With the disclosure last week that over 900 million android phones were susceptible to the QuadRooter vulnerability, you could be forgiven for thinking that that was enough excitement for now. Yet, alas not.
Researchers from the University California-Riverside have identified a Linux kernel vulnerability which affects certain Linux-based operating systems OS. This includes 80%, or roughly 1.4 billion, of all Android devices.
So, without further ado, here’s everything you need to about who’s affected by the vulnerability, how it operates and what can you do to protect yourself against it.
According to the NVD, the Linux kernel vulnerability affects all Linux operating systems that are running version 4.6 and earlier.
Also, in regards to Android, this affects all devices running Android OS 4.4 KitKat or later.
The vulnerability affects a weakness in the Transmission Control Protocol (TCP) of all relevant Linux operating systems mentioned above. Attackers are able to infer the TCP number sequence associated with a particular connection, with no more information needed than the source and destination IP addresses.
The weakness can be used to launch attacks that could degrade the privacy of anonymous networks (e.g. Tor browser), track users’ online activity, hijack a conversation between hosts and even forcibly terminate a conversation.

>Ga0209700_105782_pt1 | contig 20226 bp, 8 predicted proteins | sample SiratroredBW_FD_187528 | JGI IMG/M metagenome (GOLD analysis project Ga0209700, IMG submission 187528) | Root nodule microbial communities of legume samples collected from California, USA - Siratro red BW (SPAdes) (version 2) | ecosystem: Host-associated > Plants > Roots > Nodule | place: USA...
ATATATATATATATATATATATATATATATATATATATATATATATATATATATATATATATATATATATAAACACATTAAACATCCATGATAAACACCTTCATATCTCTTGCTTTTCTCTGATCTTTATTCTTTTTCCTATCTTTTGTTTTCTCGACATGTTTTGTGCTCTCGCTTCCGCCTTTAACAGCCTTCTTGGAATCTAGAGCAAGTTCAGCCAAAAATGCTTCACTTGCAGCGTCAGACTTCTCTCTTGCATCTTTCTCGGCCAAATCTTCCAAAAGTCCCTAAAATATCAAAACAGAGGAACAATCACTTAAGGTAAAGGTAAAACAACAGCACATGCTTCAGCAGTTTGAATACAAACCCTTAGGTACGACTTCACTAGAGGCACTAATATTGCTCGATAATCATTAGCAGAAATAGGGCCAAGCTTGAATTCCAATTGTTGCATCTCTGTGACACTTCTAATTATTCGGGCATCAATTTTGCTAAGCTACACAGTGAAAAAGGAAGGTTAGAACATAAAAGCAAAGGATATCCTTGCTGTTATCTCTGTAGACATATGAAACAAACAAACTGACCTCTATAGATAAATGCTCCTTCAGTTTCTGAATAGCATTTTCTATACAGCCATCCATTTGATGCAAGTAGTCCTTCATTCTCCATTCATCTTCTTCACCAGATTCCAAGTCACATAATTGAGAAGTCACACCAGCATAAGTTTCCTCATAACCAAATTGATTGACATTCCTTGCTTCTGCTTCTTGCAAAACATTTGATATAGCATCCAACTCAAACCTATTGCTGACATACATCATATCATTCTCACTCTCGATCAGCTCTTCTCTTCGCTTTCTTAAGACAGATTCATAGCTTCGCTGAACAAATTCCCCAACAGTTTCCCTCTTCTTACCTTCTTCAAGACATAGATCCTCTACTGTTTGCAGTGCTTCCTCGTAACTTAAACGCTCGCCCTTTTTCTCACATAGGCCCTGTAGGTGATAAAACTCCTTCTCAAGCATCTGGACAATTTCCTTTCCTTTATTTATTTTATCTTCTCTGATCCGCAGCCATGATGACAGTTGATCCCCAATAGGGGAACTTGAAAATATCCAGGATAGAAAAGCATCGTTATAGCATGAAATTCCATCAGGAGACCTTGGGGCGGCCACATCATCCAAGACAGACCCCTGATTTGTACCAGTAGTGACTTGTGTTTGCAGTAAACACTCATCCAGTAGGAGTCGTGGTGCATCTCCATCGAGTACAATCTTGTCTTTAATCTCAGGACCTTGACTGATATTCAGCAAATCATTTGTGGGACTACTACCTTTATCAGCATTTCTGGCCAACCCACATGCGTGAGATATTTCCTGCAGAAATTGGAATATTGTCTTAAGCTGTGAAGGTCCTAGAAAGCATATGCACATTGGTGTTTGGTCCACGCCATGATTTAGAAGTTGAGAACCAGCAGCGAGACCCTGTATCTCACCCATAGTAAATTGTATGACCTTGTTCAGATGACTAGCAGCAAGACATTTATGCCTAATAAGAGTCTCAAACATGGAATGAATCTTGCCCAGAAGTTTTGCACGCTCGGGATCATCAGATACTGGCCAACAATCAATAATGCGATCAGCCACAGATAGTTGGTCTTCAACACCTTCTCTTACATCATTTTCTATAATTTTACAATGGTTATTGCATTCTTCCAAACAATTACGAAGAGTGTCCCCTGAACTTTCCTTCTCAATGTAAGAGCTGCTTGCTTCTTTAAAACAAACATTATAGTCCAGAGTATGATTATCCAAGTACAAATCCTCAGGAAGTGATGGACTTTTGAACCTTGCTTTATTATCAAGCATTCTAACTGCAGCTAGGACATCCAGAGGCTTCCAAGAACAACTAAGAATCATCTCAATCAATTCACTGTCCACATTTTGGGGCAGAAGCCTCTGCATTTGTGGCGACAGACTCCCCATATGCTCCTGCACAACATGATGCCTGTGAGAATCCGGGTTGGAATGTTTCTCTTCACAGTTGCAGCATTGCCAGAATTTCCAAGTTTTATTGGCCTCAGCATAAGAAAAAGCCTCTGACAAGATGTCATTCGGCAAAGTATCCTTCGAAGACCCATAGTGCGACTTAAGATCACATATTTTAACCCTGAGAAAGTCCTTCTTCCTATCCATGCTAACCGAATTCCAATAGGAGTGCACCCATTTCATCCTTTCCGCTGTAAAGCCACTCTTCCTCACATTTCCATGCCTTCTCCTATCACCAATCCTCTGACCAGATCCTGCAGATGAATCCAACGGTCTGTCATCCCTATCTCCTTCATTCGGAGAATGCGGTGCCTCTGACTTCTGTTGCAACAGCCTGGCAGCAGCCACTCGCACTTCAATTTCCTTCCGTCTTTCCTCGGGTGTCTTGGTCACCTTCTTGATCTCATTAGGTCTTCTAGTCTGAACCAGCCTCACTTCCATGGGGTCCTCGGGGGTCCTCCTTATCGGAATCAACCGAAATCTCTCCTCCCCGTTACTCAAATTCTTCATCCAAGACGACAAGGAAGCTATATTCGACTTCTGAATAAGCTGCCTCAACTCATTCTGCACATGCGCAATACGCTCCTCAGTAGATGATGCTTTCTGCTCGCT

The attack has been found to take less than a minute to instigate and have a nearly perfect success rate.
The underlying Linux kernel vulnerability has been assigned CVE-2016-5696 with a medium severity rating.
The exploitability rating is low, but it should be remembered that the risk is still there for targeted attacks.
You’ll be glad to hear the kernel was patched on July 11th 2016. But unfortunately, it wasn’t ready in time to be included in the latest developer preview of Android OS Nougat.
However, if you’re running a standalone Linux OS, you can update your kernel to version 4.7 which contains the patch.
You can check if your Android device is vulnerable by running the following command from an adb shell: sysctl net.ipv4.tcp_challenge_ack_limit. If the reported number is less than 1,000 (which is the new number in the patch), I’m sorry to say chances are your device doesn’t contain the patch. If that’s the case, you may want to encrypt your communications using such tools as a VPN.
The biggest takeaway for enterprises, is the importance of being aware of known open source security vulnerabilities affecting your components, and upgrading them when possible. For if left unpatched, all affected Linux environments would be susceptible to targeted attacks seeking to gain access to or manipulate unencrypted sensitive information.
Here at Mend, as part of our automated open source management solution, we continuously monitor new CVEs and track over 175,000 open source vulnerabilities, including the Linux kernel vulnerability. Therefore, we’re able to alert our customers, in real time, about vulnerable libraries in their software, and fixes for them.
It’s always important to remember, if the open source community is aware of an open source vulnerability, so are hackers. Therefore, you need to be as well.